Brett Axton’s first business venture came at an early age.
In grade school, he sold bubble gum to fellow students. Pieces of gum he bought for 10 cents he sold for 25 cents.
That was the first of many business endeavors to come.
Axton now owns 11 businesses and is looking to add another.
A true outdoorsman, Axton left a career in the media to combine his love of the wild with his instinct for business. One of his most successful ventures is Rocky Mountain Austree Inc., which he started in 1991.
The business imports Australian Austree hybrid trees that can grow to a height of 10 feet in just one year, providing a privacy hedge or shade in a short period.
And the trees have proven to be a hot item. Axton will sell about 500,000 of them this year to people across the county, and he’s sold a total of 15 million of the trees for $7 each.
Axton recently took time to tell CSBJ about himself and his businesses.
Organizations: Rocky Mountain Austree Inc. and Rocky Mountain Roosters Inc.
Positions: CEO of Rocky Mountain Austree and president of Rocky Mountain Roosters
Hometown: Colorado Springs…born and raised
How long have you lived in Colorado Springs: 43 years
Education: Bachelor’s degree in broadcast news and documentary film from Colorado State University in Fort Collins
A few words about your company: Rocky Mountain Austree is a mail-order company that sells trees that can grow more than 10 feet a year. Rocky Mountain Roosters is the largest private Pheasant Hunting Preserve west of the Mississippi.
Recent accomplishments: We celebrated our 20th birthday at Rocky Mountain Roosters in May.
Biggest career break: I think my biggest door of opportunity was being let go from my job at KOAA-TV. I was in sales there, and when you are out of work and you have a new business, it makes you hungrier. It made me think on my feet more – or faster anyway. I like being my own boss and making my own destiny a reality.
The toughest part of your job: I have several companies, so it is a juggling act every day. But I would have to say the hardest part of any business is forecasting and looking for an edge that will make it better than the competition without breaking the bank to do it. Also, giving your customers the best value for their money while still making money.
Someone you admire: I can lump what I admire about a person easier than naming one person I admire.
I admire someone who can take risks and think about the big picture instead of the paint by numbers that they are given. I admire someone who will take time to help those less fortunate. (We can all be successful in business or at home, but we have to share that with others – charities, service groups, church, scouts, other businesses, etc.)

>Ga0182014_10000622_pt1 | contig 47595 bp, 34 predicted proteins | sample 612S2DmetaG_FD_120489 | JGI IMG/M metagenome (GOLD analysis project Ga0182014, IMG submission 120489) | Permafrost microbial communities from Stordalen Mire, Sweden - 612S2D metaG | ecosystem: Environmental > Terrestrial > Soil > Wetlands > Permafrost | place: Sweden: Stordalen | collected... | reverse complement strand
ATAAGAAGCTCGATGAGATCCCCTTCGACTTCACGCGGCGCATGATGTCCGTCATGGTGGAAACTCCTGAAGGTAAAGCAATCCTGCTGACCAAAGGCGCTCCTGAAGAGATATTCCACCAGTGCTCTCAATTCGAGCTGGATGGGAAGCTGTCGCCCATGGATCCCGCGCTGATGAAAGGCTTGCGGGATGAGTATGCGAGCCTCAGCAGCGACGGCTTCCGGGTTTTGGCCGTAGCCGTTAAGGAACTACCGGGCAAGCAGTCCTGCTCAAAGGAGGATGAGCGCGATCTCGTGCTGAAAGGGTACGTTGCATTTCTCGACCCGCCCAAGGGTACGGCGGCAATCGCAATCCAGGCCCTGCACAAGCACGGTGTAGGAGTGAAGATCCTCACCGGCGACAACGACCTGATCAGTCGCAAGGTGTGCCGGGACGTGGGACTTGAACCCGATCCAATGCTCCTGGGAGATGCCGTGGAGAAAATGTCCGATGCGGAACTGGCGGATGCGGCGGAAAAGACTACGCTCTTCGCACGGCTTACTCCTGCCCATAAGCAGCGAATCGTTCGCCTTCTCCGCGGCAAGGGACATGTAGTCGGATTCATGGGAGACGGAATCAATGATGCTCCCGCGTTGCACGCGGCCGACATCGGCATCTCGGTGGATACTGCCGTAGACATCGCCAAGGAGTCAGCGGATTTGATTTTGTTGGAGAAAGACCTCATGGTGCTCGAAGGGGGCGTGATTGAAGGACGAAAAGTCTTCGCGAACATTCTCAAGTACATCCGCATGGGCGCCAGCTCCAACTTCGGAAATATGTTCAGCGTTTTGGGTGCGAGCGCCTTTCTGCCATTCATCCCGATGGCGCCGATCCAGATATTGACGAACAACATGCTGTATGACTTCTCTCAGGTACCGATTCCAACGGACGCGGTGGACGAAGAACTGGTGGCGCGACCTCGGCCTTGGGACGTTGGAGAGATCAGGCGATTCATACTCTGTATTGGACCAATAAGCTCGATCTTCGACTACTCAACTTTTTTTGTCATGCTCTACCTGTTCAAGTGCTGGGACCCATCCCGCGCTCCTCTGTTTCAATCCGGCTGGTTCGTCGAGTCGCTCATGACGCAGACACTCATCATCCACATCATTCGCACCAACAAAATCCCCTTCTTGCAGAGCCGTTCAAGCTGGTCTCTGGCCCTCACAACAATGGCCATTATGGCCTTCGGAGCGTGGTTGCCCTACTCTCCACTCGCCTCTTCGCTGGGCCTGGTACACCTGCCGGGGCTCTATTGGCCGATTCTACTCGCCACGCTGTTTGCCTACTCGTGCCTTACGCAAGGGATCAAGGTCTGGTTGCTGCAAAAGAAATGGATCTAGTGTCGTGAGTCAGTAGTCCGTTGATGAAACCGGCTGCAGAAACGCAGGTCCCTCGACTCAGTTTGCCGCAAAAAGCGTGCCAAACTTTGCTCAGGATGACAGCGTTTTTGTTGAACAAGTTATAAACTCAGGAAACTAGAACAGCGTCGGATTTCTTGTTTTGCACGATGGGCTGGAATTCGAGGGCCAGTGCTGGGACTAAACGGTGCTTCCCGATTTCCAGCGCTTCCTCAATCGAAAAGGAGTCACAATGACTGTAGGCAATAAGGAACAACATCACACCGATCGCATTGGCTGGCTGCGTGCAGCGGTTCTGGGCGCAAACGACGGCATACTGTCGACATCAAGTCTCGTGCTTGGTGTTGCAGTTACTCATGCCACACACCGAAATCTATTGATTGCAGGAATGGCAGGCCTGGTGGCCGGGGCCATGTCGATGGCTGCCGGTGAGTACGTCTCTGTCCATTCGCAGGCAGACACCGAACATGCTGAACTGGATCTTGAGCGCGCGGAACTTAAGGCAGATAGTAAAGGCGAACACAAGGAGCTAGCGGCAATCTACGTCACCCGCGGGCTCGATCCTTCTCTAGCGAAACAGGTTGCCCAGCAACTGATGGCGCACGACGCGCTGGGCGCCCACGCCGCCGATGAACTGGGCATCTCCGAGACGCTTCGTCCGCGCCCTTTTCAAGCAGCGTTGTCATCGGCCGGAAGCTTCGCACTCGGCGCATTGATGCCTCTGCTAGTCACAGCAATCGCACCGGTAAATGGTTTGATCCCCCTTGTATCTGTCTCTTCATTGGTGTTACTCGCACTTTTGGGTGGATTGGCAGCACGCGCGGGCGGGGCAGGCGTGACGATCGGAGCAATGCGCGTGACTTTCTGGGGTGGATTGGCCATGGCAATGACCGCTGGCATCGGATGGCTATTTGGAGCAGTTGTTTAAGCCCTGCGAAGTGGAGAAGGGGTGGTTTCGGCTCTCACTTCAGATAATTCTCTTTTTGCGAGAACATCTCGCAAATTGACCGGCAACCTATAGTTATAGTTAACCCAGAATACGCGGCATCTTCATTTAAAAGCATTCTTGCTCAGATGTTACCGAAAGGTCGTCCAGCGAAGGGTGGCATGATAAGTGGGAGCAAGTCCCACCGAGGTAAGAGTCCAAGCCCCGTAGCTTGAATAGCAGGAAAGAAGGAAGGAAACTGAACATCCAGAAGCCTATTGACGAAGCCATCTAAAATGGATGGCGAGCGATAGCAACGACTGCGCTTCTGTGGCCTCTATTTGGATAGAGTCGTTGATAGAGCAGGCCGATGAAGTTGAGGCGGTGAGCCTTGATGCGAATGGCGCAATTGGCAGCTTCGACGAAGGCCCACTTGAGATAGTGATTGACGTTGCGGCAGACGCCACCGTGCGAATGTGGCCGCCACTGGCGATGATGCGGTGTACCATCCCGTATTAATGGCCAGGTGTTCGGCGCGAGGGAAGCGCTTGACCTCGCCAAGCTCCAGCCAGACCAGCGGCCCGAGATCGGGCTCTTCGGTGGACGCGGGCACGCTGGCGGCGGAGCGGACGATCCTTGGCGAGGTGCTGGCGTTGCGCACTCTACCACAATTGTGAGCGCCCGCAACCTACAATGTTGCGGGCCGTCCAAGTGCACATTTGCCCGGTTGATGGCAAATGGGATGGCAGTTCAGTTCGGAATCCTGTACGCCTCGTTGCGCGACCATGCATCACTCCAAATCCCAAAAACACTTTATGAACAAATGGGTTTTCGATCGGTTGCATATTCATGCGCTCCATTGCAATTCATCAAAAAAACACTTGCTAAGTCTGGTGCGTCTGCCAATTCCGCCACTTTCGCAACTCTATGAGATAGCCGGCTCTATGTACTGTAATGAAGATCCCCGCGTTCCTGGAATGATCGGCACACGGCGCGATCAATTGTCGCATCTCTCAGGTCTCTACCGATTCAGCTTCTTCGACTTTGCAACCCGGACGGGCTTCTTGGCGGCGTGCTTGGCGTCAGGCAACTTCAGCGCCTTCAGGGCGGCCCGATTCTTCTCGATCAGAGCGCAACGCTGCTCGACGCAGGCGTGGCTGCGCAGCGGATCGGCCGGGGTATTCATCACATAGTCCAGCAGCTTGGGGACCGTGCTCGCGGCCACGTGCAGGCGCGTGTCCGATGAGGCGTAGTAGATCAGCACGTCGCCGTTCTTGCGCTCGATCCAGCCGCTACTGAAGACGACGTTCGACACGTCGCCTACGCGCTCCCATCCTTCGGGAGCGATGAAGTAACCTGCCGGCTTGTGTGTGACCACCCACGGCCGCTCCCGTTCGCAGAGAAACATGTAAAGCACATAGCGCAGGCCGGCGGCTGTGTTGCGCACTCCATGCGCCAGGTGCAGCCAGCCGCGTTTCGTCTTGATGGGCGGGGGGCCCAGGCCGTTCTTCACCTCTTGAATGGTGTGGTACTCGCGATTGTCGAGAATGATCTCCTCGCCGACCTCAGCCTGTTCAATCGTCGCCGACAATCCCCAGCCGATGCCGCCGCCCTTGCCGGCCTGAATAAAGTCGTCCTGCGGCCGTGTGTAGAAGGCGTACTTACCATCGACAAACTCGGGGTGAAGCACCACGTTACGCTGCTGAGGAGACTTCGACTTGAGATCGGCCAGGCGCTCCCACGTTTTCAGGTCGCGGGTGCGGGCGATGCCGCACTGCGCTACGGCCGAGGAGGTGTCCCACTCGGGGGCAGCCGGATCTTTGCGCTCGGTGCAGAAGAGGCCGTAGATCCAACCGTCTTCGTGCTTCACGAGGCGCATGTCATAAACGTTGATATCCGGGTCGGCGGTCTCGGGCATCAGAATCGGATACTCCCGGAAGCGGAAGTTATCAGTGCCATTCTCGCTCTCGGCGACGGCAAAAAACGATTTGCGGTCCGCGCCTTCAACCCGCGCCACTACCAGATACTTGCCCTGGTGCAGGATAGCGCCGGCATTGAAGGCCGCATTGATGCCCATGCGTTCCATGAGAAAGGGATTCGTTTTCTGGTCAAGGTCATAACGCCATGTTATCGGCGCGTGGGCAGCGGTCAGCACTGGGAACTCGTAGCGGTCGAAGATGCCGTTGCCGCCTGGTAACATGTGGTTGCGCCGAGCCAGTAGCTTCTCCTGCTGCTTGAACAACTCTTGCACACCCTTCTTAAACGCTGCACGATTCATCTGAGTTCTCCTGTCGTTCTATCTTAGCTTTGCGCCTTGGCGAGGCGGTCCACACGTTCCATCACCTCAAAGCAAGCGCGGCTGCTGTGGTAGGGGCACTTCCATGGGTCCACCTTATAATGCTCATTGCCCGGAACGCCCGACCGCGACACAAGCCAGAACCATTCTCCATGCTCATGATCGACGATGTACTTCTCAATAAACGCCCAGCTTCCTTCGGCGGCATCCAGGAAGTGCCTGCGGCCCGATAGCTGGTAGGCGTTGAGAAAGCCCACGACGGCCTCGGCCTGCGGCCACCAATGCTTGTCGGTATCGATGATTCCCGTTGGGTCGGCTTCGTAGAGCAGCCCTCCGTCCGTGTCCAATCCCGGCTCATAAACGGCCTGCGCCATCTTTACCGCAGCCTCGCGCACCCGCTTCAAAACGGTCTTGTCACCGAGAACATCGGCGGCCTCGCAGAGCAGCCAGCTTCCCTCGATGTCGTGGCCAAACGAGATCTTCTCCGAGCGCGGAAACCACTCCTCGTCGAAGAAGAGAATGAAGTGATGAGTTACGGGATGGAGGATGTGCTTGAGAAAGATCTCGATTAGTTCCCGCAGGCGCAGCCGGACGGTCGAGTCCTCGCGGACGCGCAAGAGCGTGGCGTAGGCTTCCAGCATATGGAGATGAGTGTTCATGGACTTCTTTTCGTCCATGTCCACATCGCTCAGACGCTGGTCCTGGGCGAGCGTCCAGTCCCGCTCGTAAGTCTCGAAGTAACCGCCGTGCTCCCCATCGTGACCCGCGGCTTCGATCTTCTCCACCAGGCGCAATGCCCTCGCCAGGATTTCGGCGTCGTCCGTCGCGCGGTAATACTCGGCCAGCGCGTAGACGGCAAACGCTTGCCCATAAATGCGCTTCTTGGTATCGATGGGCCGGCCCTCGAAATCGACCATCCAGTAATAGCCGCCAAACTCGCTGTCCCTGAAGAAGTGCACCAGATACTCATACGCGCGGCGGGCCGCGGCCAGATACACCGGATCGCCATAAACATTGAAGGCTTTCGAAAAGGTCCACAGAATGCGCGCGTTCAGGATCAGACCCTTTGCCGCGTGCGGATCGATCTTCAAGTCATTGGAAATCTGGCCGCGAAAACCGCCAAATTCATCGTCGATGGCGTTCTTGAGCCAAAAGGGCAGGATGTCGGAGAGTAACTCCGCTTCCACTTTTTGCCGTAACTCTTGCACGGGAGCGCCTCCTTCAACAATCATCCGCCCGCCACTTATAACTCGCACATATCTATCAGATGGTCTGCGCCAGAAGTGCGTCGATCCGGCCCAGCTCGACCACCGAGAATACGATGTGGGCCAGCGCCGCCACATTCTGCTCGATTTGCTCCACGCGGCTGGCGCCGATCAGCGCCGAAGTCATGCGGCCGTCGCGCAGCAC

I admire someone who can work long hours but can take time to enjoy the fruits of their labors with their family and friends and leave the office behind … it will be there when you get back. I admire someone who gives back to the community as much as they take from the same.
About your family: Single, never married. My mother and one of my brothers live in Colorado Springs. My father died in 1997. My sister is in Loveland, and my other brother is in Los Angeles.
Something else you’d like to accomplish: Grow hair and get taller…but neither will happen. I keep taking each challenge as they come along, and if I have a big accomplishment, I will let you know.
How your business will change in the next decade: With the huge growth of Colorado’s population, the need for trees and landscaping will be great.
We are a perfect fit for new homeowners who really need trees now and not 20 years from now. In the same vein, with the increase in population, the number of bird hunters is increasing and a close place to hunt is a perfect place to recreate without driving to Kansas or Nebraska.
We are only 30 miles east of Colorado Springs and the city is moving that direction, so it seems like we are getting closer to town. Twenty years ago it seemed so far away.
What book are you currently reading? Nothing currently…hunting season starts in a few days, and I am up to my armpits in feathers and happy dogs.
What is the one thing you would change about Colorado Springs? I have seen the Springs grow from when Academy Boulevard was a dirt road to a highway, and I remember when we could camp where Powers Boulevard is now.
I am not a planner, but we need to make certain that we have infrastructure to handle the growth without losing the reasons that we live at the base of Pikes Peak. We must have jobs for all of the people that want to live here – not just houses, roads and schools.